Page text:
The Why?
There is a disconnect between men and the world of fashion. Fashion is an inaccessible market for men unless you fit into the narrow target demographic. There are very few effective resources to help men determine their own style. Majority of the resources available don't consider diversity, CURA is built around inclusivity and finding confidence in ownership, choice and thought.
The Solution
CURA aims to aid young men in learning about style through practical activities. The app gives users the ability to educate themselves on style practices to help them define their personal style. CURA is designed to evoke a reflection in the user on their style journey rather than teach them what to do.
Majority of the resources available do not consider diversity, CURA aims to help men of all socioeconomical backgrounds without imposing what is right or wrong. There is no right or wrong when it comes to fashion and personal style. Users are taken through a process to define their personal style and what barriers get in their way when developing their wardrobe. The activities are designed to get the user to start thinking about their personal style and evoke a reflection which helps them determine what they like and dislike.
Design Process
Design Process
The goal in mind was to create a way for men to learn about style without depending on someone else. It was made apparent that there were no effective resources to help men determine their own sense of fashion. Research shows that there is a confidence boost that comes with feeling good about how you’re dressing. It is less to do with how fashionable you are but more about how much you care.​​​​​​​
During the design of this project, a recurring assumption was that you cannot duplicate the experience of having a stylist or personal shopper. The research question became "How might we create another version of the experience?". In this phase, the solution was narrowed down to determine how information was presented by selecting a medium.
The inclusion of a reflective style activity was implemented in this stage to help users create conversation with themselves. CURA activities encourage cognitive thinking during the reflections to help remember the experiences whether positive or negative. There is still value from a negative experience when learning about style.
Concept creation
Secondary research: findings
A large majority of men put psychological barriers on themselves when it comes to  their style. They are afraid of how they will be perceived by others and what they will say. Changing the way you dress can change the way you feel.
Traits such as race, sexuality, age, size should be considered when marketing towards men. “The use of diverse male models in fashion advertising might help alleviate men’s negative body image while simultaneously benefiting brands. Researchers have found that female consumers have positive responses to models of diverse sizes, ages and races in fashion advertisements." There is no harm in attempting to introduce diversity into fashion advertisements for men but brands aren’t doing it.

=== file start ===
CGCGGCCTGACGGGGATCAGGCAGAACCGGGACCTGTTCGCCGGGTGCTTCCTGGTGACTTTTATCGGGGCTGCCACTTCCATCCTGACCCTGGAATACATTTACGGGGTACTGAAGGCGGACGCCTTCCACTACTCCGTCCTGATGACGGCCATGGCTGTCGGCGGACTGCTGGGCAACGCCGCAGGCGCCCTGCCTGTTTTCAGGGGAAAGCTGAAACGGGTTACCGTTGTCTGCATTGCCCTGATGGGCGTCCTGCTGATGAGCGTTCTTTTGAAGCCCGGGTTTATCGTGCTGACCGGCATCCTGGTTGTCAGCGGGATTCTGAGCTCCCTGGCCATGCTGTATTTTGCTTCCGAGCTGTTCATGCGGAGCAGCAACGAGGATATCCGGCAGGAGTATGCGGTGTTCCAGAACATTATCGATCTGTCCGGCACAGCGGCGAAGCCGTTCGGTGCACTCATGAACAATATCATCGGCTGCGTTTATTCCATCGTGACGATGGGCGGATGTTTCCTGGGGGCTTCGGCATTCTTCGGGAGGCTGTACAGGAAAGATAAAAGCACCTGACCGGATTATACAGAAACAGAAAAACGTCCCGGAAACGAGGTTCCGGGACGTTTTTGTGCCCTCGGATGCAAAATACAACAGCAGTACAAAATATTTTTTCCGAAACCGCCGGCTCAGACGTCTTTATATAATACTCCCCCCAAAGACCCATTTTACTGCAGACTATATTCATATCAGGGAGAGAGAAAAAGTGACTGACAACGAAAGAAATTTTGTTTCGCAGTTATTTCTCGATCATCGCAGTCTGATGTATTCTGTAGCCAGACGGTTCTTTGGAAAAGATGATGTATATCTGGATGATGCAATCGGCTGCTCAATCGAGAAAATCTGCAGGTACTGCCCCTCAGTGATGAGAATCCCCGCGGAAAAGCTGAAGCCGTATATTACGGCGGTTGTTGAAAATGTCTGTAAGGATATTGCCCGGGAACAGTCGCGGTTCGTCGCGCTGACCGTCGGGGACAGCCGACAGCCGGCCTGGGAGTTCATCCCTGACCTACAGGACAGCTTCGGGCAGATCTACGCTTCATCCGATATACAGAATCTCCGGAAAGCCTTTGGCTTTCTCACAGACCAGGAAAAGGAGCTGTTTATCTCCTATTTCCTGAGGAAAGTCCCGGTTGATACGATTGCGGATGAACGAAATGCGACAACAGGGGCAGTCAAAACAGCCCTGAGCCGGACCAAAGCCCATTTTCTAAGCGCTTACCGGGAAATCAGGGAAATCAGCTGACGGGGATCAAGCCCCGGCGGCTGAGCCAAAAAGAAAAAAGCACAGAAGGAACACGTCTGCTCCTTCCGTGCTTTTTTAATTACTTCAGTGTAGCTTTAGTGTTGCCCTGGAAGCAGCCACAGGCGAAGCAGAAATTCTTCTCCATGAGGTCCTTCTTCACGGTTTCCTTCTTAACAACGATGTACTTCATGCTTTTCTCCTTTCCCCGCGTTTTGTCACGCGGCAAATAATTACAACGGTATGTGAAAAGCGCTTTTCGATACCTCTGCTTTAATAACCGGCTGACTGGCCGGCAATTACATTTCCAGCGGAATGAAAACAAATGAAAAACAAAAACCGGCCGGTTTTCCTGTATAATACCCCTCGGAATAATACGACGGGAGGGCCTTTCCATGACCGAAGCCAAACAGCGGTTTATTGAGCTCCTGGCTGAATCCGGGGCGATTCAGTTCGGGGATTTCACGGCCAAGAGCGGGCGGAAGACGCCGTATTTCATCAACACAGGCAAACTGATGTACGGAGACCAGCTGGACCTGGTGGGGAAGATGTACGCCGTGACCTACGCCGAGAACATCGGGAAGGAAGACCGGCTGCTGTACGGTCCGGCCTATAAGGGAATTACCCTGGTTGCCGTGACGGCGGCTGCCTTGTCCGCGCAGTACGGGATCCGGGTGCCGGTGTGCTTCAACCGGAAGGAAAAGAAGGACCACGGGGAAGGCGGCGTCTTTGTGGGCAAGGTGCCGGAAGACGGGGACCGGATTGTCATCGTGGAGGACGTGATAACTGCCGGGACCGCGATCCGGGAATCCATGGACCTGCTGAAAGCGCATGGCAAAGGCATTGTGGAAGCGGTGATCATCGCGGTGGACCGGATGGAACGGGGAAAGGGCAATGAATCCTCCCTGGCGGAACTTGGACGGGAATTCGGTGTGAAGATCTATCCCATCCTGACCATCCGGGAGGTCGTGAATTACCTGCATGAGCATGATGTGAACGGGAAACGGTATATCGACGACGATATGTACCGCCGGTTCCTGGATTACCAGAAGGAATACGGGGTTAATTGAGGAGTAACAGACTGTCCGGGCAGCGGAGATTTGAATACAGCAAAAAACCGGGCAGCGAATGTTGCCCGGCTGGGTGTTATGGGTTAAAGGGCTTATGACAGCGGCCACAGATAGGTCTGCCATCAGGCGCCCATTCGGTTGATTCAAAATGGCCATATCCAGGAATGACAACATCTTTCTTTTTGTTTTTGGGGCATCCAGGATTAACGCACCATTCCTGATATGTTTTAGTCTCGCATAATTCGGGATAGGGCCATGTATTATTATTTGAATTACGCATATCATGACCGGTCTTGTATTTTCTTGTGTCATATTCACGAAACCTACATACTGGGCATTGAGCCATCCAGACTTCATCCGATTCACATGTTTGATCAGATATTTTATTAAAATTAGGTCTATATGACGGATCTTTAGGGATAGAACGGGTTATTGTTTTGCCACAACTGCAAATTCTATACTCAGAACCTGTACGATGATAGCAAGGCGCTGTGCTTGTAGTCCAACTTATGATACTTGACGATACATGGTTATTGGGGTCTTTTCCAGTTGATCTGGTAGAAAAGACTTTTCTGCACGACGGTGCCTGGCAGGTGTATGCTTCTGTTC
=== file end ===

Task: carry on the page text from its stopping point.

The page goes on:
primary research: surveys & interviews
Primary research was conducted to determine if users would express their thoughts on fashion and reflect on their clothes shopping experiences. The perception is that men do not enjoy the shopping experience. They do not have resources available to them for learning style and therefore have put up barriers. The research determines that the four main barriers for men learning style are: 
• Cost 
• Time 
• Overwhelming 
• Importance 
primary research: observation
An observation of the leading resource for men's fashion. The top 5 mens fashion YouTube channels were assessed to determine what type of content they were making and if it applied to a diverse group of men.
Target user
The following persona is based on the prior research findings. The purpose of the persona was to keep a target user in mind when designing CURA.
“When we’re happy in the way we look, we tend to express it in the way we act outwardly, including the way we treat our peers.”
cura brand
cūr(a ) care + -ātus -ate1 
The name CURA derives from the word curate. The dictionary definition of curate is “to pull together, sift through, and select for presentation, as music or website content”. “Cura” makes up half of the word which is Latin for “care”. The goal of this application is to get users to care about their style a little bit more so that they can see the positive benefits to their self-confidence. Through curating their own wardrobe, they can care more about their style and how it makes them feel. 

A basic monochromatic colour scheme. A study of fashion related apps was conducted to assess what colour schemes are associated with apps within the category. 
The typeface was selected to match the tone of CURA. Karla is a sans serif grotesque font that is very clear and feels familiar. Only Karla was used in two different weights throughout the applications user interface.
cura webpage
A mock promotional website designed to communicate what CURA does and act as a call to action to try the prototype.
An InVision prototype of CURA that demonstrates the functionality and purpose.
understand the problem
Men's fashion is intimidating and there is no real playbook to learning. Think of how challenging it can be for a user and iterate different ideas on how they can start to learn about fashion and personal style.

design for people
Many other resources for mens fashion are one dimensional and lack inclusivity. Keeping the user in mind is a key factor of designing for a diverse group. It is important to understand that you are not designing for yourself.

Understand the users needs and pain points. Research and ideate ways that you can help them. Empathise with them  in order to create a more accurate solution to their problems.
Thank You!
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